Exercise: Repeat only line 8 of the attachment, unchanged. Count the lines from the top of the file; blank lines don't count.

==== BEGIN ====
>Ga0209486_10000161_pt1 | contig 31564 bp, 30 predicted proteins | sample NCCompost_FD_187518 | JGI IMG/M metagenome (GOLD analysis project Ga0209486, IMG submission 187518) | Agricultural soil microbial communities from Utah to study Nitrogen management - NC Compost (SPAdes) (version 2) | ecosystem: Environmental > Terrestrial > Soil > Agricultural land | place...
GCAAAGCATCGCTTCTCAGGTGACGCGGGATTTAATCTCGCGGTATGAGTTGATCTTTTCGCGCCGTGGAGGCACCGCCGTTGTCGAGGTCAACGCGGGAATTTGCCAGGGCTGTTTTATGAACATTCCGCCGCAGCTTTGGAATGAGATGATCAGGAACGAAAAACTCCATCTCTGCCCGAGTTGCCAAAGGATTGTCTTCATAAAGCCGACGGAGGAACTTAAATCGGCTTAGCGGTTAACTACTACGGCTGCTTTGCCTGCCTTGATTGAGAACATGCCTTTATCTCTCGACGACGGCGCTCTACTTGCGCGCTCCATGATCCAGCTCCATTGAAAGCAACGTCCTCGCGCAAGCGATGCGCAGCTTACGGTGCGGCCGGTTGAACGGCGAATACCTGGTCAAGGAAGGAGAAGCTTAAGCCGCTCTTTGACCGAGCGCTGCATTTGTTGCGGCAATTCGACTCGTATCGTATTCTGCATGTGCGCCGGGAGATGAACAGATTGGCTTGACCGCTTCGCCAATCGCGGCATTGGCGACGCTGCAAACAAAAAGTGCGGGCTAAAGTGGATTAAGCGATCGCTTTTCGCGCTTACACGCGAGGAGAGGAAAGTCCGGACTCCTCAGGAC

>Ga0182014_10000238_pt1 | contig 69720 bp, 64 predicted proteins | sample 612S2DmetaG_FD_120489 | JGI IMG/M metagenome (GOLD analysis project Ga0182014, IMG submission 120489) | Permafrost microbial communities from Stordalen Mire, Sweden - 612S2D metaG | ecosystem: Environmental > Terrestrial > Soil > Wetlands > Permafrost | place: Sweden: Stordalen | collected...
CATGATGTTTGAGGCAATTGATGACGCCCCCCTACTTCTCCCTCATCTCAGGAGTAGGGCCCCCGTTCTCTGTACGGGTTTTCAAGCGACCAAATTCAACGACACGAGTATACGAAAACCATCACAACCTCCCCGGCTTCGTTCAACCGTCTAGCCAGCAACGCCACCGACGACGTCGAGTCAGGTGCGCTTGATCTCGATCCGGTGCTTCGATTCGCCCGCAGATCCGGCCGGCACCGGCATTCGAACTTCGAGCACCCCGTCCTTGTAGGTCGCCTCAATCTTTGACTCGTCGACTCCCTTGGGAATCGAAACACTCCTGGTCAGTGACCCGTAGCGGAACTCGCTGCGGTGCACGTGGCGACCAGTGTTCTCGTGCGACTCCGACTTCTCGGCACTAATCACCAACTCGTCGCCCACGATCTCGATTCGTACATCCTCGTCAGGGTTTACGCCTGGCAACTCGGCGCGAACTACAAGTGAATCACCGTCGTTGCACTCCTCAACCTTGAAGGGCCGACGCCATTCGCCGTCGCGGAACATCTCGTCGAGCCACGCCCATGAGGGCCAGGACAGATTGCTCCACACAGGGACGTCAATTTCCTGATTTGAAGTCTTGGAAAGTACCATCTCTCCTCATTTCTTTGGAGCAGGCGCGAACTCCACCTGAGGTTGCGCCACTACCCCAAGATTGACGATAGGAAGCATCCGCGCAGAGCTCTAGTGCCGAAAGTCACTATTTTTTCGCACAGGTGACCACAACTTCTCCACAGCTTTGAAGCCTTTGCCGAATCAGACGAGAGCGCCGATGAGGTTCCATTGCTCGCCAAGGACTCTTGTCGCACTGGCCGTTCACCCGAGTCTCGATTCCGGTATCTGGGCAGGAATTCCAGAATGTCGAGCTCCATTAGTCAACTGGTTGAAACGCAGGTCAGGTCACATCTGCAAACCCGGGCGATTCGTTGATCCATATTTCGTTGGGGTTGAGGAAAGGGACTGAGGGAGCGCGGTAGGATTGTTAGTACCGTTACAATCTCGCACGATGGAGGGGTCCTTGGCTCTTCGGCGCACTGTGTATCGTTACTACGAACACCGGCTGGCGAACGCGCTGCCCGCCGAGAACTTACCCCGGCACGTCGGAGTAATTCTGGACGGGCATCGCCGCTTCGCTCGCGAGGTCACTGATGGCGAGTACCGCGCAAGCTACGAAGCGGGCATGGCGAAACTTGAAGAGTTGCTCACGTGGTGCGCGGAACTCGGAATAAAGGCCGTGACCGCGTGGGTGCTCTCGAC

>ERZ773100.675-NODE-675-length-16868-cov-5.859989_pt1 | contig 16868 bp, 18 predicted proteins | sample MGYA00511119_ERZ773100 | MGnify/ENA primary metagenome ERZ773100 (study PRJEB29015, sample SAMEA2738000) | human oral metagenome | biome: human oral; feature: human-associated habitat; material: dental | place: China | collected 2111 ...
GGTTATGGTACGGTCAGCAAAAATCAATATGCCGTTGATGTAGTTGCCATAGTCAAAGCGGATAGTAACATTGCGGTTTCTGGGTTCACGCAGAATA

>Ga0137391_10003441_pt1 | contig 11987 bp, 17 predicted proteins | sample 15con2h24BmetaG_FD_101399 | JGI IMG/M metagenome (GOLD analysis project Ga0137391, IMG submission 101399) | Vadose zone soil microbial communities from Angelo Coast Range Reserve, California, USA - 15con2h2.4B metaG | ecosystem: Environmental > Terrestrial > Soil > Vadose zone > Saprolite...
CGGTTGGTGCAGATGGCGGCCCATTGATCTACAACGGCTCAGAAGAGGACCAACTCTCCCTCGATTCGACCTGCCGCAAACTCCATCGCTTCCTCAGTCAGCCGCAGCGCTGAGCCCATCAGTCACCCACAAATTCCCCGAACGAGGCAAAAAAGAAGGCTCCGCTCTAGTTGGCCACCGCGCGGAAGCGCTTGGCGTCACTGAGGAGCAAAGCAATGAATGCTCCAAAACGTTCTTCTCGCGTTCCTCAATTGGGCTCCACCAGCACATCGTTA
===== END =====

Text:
CGGTTGGTGCAGATGGCGGCCCATTGATCTACAACGGCTCAGAAGAGGACCAACTCTCCCTCGATTCGACCTGCCGCAAACTCCATCGCTTCCTCAGTCAGCCGCAGCGCTGAGCCCATCAGTCACCCACAAATTCCCCGAACGAGGCAAAAAAGAAGGCTCCGCTCTAGTTGGCCACCGCGCGGAAGCGCTTGGCGTCACTGAGGAGCAAAGCAATGAATGCTCCAAAACGTTCTTCTCGCGTTCCTCAATTGGGCTCCACCAGCACATCGTTA